Snort SID 120:3 with antivirus updates



  • Hi everybody!

    I recently installed 3 instances of pfSense 2.1 on appliances and added the most recent snort package. Behind all these three installations, clients update antivirus (G-Data, Malwarebytes Antimalware, SB search&destroy) and most times it workes fine on all three appliances.

    However, one of the boxes from time to time locks out these updates and I find snort alerts saying:

    Unknown Traffic
    SID 120:3
    (http_inspect) NO CONTENT-LENGTH OR TRANSFER-ENCODING IN HTTP RESPONSE

    When I remove the source (SPORT is 80) from the snort block list, it usually reappears within seconds, as long as I try to restart the respective update of antivirus signatures.

    The box with these problems is connected to a fiber-modem, the other ones without problems to cabel modem or telephen line (PPPoE).

    As the http_inspect is so basic in my opinion, I hesitate to simply add all these instances to the suppress list. Is there any explanation for these alerts, considering that the traffic passes without problems through the other instances of snort?

    Many thanks in advance

    chemlud



  • @chemlud:

    Hi everybody!

    I recently installed 3 instances of pfSense 2.1 on appliances and added the most recent snort package. Behind all these three installations, clients update antivirus (G-Data, Malwarebytes Antimalware, SB search&destroy) and most times it workes fine on all three appliances.

    However, one of the boxes from time to time locks out these updates and I find snort alerts saying:

    Unknown Traffic
    SID 120:3
    (http_inspect) NO CONTENT-LENGTH OR TRANSFER-ENCODING IN HTTP RESPONSE

    When I remove the source (SPORT is 80) from the snort block list, it usually reappears within seconds, as long as I try to restart the respective update of antivirus signatures.

    The box with these problems is connected to a fiber-modem, the other ones without problems to cabel modem or telephen line (PPPoE).

    As the http_inspect is so basic in my opinion, I hesitate to simply add all these instances to the suppress list. Is there any explanation for these alerts, considering that the traffic passes without problems through the other instances of snort?

    Many thanks in advance

    chemlud

    Just for grins, I would double-check the duplex settings on the network interface.  Also check the stats in pfSense and see if any FCS or other errors are showing up that would indicate duplex mismatch problems.  Is the fiber modem connected via fiber to your pfSense box, or is it through a media converter (copper on pfSense side and fiber on the other)?  I know most fiber-connected devices require the duplex to be hard-coded.  Duplex mismatches can be hidden killers as they really only manifest themselves in a negative way during high-traffic times.

    I assume from your description that all the appliances have clients that are all hitting the same external servers?  Perhaps a client behind the "problem appliance" has a different configuration and randomly hits an external server with a configuration issue ??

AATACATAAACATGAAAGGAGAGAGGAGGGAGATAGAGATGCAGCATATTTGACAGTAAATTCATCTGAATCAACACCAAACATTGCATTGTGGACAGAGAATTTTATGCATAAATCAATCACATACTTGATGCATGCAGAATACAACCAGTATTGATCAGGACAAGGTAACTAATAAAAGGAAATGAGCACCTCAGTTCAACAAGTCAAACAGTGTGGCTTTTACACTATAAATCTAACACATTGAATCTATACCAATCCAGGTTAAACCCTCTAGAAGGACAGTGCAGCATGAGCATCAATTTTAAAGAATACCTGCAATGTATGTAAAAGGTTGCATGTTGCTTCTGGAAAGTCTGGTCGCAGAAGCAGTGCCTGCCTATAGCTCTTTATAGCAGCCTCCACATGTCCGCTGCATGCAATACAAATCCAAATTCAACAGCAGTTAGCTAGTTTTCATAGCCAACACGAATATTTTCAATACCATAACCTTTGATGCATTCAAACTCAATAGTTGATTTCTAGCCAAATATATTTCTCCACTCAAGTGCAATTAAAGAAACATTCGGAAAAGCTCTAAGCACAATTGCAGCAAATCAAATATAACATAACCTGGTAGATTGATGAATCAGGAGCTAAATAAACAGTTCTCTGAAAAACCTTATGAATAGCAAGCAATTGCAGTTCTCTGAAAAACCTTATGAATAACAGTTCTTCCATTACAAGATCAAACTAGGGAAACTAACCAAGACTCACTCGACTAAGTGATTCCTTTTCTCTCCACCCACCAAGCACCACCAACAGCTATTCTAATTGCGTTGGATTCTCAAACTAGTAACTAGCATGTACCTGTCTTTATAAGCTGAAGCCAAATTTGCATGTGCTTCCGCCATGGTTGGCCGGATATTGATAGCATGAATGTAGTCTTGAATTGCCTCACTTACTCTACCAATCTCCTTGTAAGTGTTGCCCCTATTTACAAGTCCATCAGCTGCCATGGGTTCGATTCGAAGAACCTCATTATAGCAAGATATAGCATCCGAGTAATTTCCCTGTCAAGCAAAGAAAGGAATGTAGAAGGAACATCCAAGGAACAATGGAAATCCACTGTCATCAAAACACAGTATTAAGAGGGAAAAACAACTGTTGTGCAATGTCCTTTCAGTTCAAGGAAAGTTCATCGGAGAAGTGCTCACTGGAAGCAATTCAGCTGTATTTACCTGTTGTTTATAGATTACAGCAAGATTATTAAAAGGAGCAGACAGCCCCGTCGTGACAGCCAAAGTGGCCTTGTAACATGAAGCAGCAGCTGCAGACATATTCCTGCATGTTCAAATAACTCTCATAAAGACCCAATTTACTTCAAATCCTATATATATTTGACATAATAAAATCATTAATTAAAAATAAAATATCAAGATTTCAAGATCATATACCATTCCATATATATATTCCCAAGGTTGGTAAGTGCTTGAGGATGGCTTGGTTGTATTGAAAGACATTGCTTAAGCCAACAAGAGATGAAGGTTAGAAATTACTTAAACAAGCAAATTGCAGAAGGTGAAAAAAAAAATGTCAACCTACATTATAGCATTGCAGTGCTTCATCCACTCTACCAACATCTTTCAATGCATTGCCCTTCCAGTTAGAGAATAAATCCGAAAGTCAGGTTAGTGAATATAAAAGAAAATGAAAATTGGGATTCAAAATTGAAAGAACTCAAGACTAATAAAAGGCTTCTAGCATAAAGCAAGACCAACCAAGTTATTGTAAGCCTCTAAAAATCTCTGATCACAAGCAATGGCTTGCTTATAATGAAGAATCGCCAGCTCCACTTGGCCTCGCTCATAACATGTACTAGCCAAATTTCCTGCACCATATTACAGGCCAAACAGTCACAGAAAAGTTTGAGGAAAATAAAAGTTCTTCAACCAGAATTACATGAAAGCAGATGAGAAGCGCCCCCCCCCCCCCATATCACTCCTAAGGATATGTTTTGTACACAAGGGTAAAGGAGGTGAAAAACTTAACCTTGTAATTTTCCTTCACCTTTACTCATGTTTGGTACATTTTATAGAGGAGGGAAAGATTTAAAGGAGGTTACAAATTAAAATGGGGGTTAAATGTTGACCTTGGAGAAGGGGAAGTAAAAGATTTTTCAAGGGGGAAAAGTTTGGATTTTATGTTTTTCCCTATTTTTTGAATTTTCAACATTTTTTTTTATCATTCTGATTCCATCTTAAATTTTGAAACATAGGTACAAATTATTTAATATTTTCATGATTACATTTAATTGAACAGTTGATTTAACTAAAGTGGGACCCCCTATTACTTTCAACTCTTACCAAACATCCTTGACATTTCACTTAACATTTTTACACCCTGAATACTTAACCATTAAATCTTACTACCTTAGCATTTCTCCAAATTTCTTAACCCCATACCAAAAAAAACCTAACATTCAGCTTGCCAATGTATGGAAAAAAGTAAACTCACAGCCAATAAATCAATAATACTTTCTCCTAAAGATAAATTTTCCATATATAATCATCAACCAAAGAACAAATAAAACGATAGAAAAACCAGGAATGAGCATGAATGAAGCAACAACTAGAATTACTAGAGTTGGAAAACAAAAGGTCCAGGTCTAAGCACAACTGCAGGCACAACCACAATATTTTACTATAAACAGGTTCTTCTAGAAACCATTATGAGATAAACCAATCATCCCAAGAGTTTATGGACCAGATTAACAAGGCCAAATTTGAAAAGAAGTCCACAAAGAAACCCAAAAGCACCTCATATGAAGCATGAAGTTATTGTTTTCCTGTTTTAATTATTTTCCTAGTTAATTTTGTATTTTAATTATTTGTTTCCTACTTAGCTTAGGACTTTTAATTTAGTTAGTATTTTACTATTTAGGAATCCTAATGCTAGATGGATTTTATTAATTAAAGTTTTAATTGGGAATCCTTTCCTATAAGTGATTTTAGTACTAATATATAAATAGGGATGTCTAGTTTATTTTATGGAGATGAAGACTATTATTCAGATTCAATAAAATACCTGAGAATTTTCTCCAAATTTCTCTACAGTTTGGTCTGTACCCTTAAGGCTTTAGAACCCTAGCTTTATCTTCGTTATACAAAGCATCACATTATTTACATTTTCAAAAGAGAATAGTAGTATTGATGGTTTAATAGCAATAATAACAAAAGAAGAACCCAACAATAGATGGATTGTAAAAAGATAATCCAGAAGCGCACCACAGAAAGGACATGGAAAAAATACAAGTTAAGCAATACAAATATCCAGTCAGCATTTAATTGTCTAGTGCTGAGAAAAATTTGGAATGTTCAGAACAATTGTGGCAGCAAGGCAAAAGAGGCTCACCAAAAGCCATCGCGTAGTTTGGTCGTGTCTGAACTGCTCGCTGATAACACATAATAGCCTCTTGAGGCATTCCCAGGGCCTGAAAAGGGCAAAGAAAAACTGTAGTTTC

One thing you can do is simply suppress this particular alert.  Do it either by GID:SID, or if the external IP is always the same and you know it is trustworthy, then you can create a "suppress by destination IP" for that alert.  There are icons on the Alerts tab for either method.  Hover over the plus ( + ) signs and the tooltip text will explain what the icons do.

    Bill



  • I checked the fibre modem (a "Fiber2Home" modem connected to the appliance via RJ45, saying it can handle 802.1P/Q and extended frames with up to 1536 bytes), indicating no collisions and full-duplex…

    At the appliance for WAN MTU was blank and "Speed and duplex" set to default (should be auto). The provider recommends "auto" and gives no recommendation for MTU. With these settings I get 100baseTX/full-duplex from the provider (nominell it's a 100Mbit plug....)

    Tried with 1000T/full-duplex (with and w/o m master and/or flowcontrol) and got no access from the provider, tried 100TX/full-duplex (with and w/o m flowcontrol), made no difference, same problem from time to time with snort as described above. The status for the interface looks not that bad, or?

    All clients access the same external servers.

    Sorry for abusing the packages area with an apparent WAN-interface problem blush, but I'm not so deep into TCP that I could solve this now easily…

    Any help welcome!



  • @chemlud:

    I checked the fibre modem (a "Fiber2Home" modem connected to the appliance via RJ45, saying it can handle 802.1P/Q and extended frames with up to 1536 bytes), indicating no collisions and full-duplex…

    At the appliance for WAN MTU was blank and "Speed and duplex" set to default (should be auto). The provider recommends "auto" and gives no recommendation for MTU. With these settings I get 100baseTX/full-duplex from the provider (nominell it's a 100Mbit plug....)